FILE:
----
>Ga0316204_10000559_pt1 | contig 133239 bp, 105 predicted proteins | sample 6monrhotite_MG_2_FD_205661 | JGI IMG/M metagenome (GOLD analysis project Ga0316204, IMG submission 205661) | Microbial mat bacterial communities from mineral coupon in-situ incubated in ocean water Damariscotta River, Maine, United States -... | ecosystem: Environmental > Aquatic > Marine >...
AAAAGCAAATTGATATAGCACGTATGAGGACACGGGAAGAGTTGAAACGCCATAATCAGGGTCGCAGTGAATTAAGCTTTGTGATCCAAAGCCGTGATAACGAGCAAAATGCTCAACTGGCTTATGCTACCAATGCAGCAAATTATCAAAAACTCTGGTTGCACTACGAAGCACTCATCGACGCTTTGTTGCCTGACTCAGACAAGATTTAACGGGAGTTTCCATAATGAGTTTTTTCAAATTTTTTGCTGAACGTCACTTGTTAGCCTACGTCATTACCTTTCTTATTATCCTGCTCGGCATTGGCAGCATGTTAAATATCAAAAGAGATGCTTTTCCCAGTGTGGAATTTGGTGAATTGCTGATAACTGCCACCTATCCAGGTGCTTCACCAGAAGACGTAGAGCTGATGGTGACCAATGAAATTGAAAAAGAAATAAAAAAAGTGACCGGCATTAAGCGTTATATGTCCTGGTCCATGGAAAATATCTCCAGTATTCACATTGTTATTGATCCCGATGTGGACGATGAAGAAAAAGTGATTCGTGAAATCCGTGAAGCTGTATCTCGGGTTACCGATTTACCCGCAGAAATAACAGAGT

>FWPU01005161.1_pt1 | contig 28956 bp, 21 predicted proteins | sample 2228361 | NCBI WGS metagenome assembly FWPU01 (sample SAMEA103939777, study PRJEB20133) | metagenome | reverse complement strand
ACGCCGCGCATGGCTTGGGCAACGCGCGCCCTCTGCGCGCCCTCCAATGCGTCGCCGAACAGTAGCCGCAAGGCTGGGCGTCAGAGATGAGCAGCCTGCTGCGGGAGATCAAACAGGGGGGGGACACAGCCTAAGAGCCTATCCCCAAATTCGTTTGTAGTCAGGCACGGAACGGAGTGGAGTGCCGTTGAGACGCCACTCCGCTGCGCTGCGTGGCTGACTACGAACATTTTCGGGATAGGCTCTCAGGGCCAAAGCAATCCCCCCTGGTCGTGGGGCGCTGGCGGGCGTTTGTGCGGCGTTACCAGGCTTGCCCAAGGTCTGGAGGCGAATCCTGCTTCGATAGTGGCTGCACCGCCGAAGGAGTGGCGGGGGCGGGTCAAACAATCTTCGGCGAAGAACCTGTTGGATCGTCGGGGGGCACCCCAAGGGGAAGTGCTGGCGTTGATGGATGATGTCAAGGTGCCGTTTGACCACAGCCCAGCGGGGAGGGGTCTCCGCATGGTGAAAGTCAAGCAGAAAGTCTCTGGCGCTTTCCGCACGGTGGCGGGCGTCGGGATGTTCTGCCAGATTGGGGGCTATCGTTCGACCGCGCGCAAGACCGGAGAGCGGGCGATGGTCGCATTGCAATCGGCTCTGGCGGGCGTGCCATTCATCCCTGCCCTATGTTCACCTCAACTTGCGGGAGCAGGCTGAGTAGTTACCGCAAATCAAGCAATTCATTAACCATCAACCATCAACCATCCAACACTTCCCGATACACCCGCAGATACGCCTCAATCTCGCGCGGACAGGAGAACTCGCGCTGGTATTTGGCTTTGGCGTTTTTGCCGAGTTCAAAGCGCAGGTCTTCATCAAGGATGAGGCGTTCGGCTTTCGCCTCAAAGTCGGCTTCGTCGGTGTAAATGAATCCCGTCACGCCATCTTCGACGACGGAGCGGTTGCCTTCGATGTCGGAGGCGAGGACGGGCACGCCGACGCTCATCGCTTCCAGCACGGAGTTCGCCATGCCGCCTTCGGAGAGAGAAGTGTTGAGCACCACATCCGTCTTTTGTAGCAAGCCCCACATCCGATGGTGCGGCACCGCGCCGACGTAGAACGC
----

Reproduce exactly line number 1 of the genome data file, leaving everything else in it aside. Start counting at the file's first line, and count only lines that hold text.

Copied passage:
>Ga0316204_10000559_pt1 | contig 133239 bp, 105 predicted proteins | sample 6monrhotite_MG_2_FD_205661 | JGI IMG/M metagenome (GOLD analysis project Ga0316204, IMG submission 205661) | Microbial mat bacterial communities from mineral coupon in-situ incubated in ocean water Damariscotta River, Maine, United States -... | ecosystem: Environmental > Aquatic > Marine >...